The introduction of market forces into higher education is the most crucial issue facing universities and colleges today. As the role of universities in the knowledge society becomes ever more apparent, and as public funding reaches its limit, marketisation has become an issue of critical importance. Discussions about the ever-increasing cost of tuition, affordability, access, university rankings, information, and the commercialization of academic research take place not just in North America, Western Europe and Australasia, but also in Eastern Europe, Asia and Latin America. Higher Education and the Market provides a comprehensive account of this phenomenon, and looks at its likely impact on key dimensions of university activity: system structure funding and resources the curriculum participation and achievement research and scholarship interactions with third parties. Contributors propose how market forces, government intervention and academic self-regulation can be combined to harness the benefits of increased competition and efficiency without losing the public good.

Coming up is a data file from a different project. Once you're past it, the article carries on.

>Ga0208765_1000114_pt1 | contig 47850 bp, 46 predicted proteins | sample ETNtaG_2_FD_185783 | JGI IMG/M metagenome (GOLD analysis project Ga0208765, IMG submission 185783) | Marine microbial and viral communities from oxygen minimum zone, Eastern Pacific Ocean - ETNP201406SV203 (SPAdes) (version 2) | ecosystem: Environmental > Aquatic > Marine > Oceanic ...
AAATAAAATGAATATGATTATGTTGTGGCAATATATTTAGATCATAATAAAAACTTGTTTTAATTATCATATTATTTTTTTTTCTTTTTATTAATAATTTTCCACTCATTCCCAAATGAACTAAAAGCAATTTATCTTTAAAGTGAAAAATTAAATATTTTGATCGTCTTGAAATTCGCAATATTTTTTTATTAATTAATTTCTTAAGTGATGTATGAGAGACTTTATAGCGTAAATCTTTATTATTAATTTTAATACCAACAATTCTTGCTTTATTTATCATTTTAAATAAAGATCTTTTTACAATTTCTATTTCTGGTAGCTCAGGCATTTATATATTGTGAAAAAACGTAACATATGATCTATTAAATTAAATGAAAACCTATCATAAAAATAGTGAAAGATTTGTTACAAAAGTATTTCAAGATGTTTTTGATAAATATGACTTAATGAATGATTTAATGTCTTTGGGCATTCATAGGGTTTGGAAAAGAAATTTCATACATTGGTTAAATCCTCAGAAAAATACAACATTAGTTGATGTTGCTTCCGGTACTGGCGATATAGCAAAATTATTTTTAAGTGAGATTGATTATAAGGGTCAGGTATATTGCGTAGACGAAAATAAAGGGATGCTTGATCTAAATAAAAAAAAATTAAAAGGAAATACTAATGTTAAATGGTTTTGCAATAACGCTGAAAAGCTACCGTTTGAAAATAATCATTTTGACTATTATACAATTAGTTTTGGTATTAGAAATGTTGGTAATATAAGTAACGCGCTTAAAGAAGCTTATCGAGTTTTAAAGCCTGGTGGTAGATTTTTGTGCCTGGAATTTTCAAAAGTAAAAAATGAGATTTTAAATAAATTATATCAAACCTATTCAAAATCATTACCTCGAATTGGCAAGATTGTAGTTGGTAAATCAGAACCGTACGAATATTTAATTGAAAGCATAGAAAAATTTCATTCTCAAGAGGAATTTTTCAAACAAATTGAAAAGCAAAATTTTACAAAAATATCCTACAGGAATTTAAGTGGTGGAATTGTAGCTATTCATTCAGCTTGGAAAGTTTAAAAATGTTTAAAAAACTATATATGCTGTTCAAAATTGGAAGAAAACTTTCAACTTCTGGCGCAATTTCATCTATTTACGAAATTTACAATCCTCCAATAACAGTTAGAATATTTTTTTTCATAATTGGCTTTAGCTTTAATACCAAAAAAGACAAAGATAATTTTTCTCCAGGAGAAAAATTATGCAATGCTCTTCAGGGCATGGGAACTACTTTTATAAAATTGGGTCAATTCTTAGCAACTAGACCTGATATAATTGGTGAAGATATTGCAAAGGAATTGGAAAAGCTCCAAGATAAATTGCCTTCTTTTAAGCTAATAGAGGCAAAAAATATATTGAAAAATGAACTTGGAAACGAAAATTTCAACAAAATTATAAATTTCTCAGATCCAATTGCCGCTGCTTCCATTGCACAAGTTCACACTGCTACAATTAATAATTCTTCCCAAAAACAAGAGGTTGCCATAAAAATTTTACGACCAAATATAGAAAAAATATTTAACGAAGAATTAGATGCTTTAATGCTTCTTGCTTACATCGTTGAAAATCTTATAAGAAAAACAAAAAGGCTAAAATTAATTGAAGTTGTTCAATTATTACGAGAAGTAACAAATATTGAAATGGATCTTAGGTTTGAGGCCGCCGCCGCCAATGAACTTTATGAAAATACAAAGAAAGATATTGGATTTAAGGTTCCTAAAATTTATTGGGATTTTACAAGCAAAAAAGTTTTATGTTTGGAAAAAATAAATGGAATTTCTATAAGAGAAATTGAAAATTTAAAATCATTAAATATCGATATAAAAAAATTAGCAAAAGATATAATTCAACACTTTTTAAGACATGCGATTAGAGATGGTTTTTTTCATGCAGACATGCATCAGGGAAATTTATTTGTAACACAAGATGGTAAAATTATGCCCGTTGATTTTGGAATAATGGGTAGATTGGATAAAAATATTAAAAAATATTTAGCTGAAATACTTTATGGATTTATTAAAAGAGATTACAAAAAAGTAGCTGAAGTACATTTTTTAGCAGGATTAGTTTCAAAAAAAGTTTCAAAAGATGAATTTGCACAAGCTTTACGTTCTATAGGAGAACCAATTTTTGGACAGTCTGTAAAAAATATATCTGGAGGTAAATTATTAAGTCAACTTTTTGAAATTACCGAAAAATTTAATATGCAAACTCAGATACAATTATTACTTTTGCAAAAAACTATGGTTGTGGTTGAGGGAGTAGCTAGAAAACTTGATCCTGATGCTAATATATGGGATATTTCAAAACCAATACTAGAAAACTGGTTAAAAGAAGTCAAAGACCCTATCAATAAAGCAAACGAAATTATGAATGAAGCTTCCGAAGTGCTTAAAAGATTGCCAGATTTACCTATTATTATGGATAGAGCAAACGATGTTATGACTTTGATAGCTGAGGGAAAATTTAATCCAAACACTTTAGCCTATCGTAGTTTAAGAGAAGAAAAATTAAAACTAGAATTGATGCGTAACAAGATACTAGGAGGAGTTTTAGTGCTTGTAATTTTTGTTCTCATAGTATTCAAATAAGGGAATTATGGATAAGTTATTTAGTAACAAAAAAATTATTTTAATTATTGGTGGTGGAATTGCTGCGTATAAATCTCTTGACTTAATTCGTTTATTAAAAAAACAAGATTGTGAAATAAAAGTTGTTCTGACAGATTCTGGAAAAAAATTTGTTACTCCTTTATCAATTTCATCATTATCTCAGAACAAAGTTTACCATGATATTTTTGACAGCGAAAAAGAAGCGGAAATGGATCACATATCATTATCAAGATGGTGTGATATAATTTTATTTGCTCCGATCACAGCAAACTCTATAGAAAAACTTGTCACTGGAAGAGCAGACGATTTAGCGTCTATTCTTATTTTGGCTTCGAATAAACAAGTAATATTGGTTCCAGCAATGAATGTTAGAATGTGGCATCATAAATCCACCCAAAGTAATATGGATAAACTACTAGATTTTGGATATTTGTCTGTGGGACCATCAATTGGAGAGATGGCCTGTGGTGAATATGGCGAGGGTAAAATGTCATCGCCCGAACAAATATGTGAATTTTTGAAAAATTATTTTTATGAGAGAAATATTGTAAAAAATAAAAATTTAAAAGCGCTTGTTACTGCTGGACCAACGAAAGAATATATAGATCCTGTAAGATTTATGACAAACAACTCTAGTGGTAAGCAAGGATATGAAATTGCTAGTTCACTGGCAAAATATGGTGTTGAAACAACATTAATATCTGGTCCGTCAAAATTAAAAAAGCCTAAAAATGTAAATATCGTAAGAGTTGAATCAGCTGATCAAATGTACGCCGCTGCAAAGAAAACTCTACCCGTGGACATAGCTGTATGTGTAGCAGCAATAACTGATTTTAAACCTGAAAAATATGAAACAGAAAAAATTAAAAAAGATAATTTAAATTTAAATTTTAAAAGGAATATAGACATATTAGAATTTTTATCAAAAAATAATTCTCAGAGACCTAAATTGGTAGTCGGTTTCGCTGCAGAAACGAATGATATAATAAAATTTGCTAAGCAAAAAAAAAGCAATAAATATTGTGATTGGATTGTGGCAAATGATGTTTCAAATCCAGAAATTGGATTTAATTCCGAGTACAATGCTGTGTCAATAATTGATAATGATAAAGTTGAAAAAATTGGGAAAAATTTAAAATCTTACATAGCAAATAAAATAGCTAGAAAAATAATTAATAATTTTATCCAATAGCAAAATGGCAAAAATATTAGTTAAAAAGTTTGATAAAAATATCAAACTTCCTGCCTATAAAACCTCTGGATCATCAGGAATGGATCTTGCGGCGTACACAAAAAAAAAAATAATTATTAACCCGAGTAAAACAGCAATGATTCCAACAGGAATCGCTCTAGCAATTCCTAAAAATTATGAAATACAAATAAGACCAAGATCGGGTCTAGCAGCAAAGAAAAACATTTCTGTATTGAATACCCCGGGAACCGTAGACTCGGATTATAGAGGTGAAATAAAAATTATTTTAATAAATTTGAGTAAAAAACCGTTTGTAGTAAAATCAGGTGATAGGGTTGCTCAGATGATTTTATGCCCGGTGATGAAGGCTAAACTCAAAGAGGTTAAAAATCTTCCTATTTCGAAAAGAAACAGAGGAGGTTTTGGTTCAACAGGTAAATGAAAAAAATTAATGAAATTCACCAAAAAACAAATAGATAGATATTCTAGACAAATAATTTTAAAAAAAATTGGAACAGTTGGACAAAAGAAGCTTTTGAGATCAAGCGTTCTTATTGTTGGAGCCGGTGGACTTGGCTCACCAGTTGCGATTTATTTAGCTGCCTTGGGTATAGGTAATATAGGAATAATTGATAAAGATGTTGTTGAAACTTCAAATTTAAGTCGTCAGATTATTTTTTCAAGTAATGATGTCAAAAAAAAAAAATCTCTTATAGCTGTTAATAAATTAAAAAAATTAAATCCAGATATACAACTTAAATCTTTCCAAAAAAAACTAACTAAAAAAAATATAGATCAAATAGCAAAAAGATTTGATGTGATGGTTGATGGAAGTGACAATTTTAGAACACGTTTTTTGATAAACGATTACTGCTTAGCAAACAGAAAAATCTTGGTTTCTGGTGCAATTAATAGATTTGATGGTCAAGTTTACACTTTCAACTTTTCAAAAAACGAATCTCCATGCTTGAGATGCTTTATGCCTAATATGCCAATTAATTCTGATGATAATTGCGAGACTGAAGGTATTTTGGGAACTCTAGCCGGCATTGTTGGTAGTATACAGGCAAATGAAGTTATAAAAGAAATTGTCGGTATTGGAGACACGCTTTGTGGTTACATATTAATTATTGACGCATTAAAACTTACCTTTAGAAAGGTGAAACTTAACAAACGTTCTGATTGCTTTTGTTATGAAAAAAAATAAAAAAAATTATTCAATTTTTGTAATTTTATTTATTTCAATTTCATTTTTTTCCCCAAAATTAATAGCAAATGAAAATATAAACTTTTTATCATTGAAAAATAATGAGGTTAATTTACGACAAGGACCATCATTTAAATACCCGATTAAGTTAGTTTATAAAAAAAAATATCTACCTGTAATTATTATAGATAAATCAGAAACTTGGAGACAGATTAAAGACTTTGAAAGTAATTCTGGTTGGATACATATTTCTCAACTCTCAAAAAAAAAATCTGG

It is of particular interest to government and institutional leaders, policy makers, researchers and students studying higher education.